Article by Carola Capello
Translated by Simona Sucato
“As a child, my parents taught me to say Inch’Allah (God willing) when I plan to do something. Here, Kufid is this: planning something unplanned. An oxymoron”. As Elia Moutamid states – Moroccan director, special mention as best new director at 2018 Nastri d’Argento –, whose first film Talien won in 2017 the Gran Premio della Giuria at Torino Film Festival.
The director immediately shows to the spectator what is Kufid: an unplanned film, or even better, an unexpected film. It is in fact his voice that, in the opening, tells he had a completely different intention for his second feature film compared to the one he then realized.The idea was to shoot a documentary on the relationship between man and urban planning in Medina, Moutamid’s birthplace. The gentrification’s theme should have been central, telling of human dynamics through autobiographical narration but, once the inspection is over and he goes back to Italy, something unexpected is unleashed in the community, kufid precisely. The disruption of the plans caused by pandemic and the forced quarantine, however, are a valuable oppurtunity for the author to reflect.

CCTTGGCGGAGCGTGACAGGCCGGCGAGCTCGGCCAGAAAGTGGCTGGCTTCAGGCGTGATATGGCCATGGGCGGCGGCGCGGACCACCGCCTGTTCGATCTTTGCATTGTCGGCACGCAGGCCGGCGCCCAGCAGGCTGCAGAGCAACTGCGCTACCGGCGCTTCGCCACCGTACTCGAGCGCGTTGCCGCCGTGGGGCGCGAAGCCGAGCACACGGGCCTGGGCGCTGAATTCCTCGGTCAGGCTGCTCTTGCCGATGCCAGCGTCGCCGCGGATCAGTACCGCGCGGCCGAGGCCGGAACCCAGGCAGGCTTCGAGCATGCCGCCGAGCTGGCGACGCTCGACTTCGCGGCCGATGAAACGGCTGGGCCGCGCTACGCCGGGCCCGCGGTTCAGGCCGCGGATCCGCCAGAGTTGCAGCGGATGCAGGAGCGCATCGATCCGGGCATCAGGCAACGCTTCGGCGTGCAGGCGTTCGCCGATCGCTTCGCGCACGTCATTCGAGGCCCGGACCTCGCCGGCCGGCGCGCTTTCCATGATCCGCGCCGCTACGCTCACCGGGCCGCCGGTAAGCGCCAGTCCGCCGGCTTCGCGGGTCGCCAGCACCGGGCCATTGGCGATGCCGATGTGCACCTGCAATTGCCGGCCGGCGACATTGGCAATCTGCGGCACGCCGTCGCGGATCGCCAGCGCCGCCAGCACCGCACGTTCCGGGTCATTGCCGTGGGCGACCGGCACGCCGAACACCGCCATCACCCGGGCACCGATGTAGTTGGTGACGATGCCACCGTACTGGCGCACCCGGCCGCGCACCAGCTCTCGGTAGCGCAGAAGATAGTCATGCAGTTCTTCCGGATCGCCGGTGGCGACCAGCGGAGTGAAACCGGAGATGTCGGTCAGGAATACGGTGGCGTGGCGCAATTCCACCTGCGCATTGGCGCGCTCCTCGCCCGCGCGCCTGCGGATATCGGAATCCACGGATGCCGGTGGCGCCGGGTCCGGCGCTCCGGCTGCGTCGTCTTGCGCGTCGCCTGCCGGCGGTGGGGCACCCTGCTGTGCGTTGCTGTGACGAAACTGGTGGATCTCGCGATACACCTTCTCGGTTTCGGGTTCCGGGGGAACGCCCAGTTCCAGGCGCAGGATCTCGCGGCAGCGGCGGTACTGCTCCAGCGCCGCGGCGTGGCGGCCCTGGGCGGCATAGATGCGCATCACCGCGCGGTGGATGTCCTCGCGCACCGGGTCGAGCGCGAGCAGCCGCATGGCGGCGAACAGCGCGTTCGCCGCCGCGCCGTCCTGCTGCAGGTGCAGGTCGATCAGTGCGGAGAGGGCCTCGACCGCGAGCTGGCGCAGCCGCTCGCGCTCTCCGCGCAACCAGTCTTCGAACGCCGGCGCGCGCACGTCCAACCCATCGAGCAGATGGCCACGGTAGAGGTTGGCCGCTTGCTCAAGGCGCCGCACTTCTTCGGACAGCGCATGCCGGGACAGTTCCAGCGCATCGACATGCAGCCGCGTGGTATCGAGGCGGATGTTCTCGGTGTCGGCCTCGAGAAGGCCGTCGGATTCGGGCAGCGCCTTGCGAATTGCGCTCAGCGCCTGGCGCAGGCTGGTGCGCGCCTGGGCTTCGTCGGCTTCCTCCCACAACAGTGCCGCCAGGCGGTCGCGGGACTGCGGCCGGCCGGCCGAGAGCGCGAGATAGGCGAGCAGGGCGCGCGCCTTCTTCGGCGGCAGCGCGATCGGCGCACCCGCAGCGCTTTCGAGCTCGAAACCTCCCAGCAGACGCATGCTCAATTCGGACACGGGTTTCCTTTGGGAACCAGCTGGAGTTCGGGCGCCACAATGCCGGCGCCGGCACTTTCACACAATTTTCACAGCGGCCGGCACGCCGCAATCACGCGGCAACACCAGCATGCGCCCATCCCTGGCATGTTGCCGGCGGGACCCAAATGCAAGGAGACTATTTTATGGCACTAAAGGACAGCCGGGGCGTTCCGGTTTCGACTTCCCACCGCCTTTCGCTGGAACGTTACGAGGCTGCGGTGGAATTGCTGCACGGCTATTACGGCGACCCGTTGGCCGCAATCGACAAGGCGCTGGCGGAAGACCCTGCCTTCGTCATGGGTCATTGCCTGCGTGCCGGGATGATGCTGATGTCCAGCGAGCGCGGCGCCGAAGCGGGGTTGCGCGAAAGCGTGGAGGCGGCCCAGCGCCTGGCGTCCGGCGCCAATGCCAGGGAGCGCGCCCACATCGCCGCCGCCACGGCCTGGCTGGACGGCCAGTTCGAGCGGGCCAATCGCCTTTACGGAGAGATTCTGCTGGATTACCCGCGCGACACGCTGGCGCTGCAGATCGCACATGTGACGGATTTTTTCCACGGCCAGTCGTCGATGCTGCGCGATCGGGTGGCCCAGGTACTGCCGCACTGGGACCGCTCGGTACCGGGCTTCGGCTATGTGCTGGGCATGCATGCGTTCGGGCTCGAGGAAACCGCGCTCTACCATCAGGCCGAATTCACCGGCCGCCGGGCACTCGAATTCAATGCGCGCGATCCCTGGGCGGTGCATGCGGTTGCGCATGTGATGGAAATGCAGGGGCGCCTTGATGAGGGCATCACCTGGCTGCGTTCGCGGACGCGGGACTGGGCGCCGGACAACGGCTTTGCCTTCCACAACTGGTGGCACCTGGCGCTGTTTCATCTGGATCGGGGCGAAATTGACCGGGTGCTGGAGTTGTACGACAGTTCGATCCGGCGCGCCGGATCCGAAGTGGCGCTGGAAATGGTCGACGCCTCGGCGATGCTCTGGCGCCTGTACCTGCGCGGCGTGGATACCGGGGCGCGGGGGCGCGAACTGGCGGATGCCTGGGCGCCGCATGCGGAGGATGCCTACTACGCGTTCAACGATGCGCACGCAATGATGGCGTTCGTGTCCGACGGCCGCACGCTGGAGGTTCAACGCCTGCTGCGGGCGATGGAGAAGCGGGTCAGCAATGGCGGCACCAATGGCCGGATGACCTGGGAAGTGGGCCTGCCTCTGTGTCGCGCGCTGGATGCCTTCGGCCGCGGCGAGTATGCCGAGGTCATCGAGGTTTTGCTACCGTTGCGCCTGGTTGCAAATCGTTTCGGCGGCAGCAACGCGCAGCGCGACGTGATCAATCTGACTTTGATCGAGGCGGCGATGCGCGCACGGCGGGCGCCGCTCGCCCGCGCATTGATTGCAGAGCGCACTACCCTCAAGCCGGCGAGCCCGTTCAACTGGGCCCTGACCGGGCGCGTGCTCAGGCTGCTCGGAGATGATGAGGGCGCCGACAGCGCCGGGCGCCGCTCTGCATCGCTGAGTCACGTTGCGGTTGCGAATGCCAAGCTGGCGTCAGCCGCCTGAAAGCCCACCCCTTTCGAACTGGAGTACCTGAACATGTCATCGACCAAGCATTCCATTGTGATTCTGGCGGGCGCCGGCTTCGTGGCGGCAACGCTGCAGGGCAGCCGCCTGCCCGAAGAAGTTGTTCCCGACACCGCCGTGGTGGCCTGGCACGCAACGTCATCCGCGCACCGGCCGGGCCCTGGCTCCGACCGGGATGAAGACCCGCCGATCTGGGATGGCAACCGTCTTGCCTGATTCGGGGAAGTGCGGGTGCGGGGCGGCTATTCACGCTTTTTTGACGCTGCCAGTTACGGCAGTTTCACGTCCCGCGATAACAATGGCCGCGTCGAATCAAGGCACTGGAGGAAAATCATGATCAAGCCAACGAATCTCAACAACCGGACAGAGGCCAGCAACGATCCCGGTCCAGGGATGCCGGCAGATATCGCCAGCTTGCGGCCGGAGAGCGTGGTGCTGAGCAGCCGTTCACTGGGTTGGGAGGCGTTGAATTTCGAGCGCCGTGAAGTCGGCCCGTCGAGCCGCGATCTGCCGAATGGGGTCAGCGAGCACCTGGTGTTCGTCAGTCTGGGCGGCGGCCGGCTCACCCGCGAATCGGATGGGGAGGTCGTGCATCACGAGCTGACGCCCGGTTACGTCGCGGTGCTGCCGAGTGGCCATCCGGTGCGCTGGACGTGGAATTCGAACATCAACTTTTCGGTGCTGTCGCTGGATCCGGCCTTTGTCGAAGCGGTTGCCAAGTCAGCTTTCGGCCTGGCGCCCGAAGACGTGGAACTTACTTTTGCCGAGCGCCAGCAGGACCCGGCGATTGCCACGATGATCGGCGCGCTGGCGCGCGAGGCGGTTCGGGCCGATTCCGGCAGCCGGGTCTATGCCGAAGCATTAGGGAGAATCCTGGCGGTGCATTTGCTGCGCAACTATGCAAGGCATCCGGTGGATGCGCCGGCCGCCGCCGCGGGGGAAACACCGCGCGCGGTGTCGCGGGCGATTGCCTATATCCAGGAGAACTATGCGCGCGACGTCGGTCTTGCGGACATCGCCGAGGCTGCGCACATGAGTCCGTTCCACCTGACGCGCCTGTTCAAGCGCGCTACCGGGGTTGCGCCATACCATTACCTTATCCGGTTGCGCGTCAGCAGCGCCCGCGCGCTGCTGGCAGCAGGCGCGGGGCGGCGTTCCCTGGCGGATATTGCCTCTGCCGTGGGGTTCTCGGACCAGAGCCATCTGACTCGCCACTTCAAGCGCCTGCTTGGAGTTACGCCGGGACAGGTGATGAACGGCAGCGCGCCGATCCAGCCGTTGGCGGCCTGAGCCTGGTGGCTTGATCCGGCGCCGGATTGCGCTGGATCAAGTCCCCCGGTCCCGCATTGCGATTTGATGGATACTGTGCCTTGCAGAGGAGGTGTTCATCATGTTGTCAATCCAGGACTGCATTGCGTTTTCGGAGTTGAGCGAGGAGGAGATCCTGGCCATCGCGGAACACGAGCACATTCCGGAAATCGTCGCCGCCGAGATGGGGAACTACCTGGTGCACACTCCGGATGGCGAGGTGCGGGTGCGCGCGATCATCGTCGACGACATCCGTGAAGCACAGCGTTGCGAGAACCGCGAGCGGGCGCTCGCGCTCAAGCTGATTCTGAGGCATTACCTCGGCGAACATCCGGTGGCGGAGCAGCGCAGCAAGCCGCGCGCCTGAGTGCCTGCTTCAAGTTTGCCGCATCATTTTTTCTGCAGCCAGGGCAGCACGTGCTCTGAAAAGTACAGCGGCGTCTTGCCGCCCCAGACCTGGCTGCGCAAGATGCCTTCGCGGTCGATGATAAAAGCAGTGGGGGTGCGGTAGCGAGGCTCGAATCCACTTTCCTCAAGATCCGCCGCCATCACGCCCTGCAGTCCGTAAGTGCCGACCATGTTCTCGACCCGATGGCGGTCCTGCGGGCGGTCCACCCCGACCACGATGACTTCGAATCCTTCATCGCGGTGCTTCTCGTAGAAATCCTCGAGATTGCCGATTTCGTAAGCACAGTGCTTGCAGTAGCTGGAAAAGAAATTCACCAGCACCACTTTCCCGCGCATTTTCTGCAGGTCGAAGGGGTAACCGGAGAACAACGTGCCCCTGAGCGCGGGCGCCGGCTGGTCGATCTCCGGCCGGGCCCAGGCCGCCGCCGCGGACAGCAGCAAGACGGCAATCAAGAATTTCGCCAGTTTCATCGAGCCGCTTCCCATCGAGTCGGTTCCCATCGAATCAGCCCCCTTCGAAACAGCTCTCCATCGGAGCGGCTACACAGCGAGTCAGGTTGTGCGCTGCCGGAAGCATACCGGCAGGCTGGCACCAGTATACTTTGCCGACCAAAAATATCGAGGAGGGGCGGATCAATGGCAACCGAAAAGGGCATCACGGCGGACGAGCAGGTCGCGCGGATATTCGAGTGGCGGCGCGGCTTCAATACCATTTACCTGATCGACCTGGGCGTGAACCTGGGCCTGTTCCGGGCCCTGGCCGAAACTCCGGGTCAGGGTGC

The documentary, set in Brescia, Lombardy, one of the areas most affected by virus, alternates video footage shot inside of Moutamid’s house – cleaning, gardening and video calling – with images of deserted streets and buildings that appear abandoned. The intention is not to make a film about the pandemic, but to make a film during the pandemic: a period to make the forced isolation fruitful by stimulating the mind and creativity.
The aim seems to be to narrate the outside world from within house’s walls but the real goal for Elia Moutamid –that for this occasion has taken care of, in addition, also writing, photography and editing –, is to build a film about himself, of which to be actor and narrator. Indeed, the director tells the story of his identity divided between Morocco, his homeland, and Lombardy, the Italian region in which he grew up.And it does so also through the languages: Arabic, which can be called Moutamid’s “Language of the head”, passing through Italian to the Brescian dialect, such as “languages of the belly”. His own story, of personal convictions and contradictions, is therefore successful thanks to the continuous “cultural exchange” between these two countries (made explicit by the images and the linguistic register) and the constant passage between the external world and the most intimate and profound, made of emotion, reflection, but also of concern, of one’s own interiority.